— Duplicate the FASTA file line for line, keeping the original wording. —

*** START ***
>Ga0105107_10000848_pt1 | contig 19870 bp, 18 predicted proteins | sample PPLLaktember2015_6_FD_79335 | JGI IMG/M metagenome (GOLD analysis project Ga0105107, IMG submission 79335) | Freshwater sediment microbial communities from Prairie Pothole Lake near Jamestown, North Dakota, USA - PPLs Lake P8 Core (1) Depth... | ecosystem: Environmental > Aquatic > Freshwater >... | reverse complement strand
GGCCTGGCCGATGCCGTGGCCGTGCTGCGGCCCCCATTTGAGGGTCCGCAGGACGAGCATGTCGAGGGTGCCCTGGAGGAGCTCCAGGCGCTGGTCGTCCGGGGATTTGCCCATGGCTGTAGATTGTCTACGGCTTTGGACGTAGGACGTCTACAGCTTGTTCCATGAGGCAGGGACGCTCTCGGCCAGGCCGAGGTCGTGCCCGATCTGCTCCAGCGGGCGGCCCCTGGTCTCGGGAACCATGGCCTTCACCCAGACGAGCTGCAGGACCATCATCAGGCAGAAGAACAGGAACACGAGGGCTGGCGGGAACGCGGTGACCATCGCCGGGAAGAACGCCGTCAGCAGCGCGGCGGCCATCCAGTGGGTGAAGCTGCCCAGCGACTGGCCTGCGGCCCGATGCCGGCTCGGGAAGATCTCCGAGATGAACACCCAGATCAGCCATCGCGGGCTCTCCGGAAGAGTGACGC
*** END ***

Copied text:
>Ga0105107_10000848_pt1 | contig 19870 bp, 18 predicted proteins | sample PPLLaktember2015_6_FD_79335 | JGI IMG/M metagenome (GOLD analysis project Ga0105107, IMG submission 79335) | Freshwater sediment microbial communities from Prairie Pothole Lake near Jamestown, North Dakota, USA - PPLs Lake P8 Core (1) Depth... | ecosystem: Environmental > Aquatic > Freshwater >... | reverse complement strand
GGCCTGGCCGATGCCGTGGCCGTGCTGCGGCCCCCATTTGAGGGTCCGCAGGACGAGCATGTCGAGGGTGCCCTGGAGGAGCTCCAGGCGCTGGTCGTCCGGGGATTTGCCCATGGCTGTAGATTGTCTACGGCTTTGGACGTAGGACGTCTACAGCTTGTTCCATGAGGCAGGGACGCTCTCGGCCAGGCCGAGGTCGTGCCCGATCTGCTCCAGCGGGCGGCCCCTGGTCTCGGGAACCATGGCCTTCACCCAGACGAGCTGCAGGACCATCATCAGGCAGAAGAACAGGAACACGAGGGCTGGCGGGAACGCGGTGACCATCGCCGGGAAGAACGCCGTCAGCAGCGCGGCGGCCATCCAGTGGGTGAAGCTGCCCAGCGACTGGCCTGCGGCCCGATGCCGGCTCGGGAAGATCTCCGAGATGAACACCCAGATCAGCCATCGCGGGCTCTCCGGAAGAGTGACGC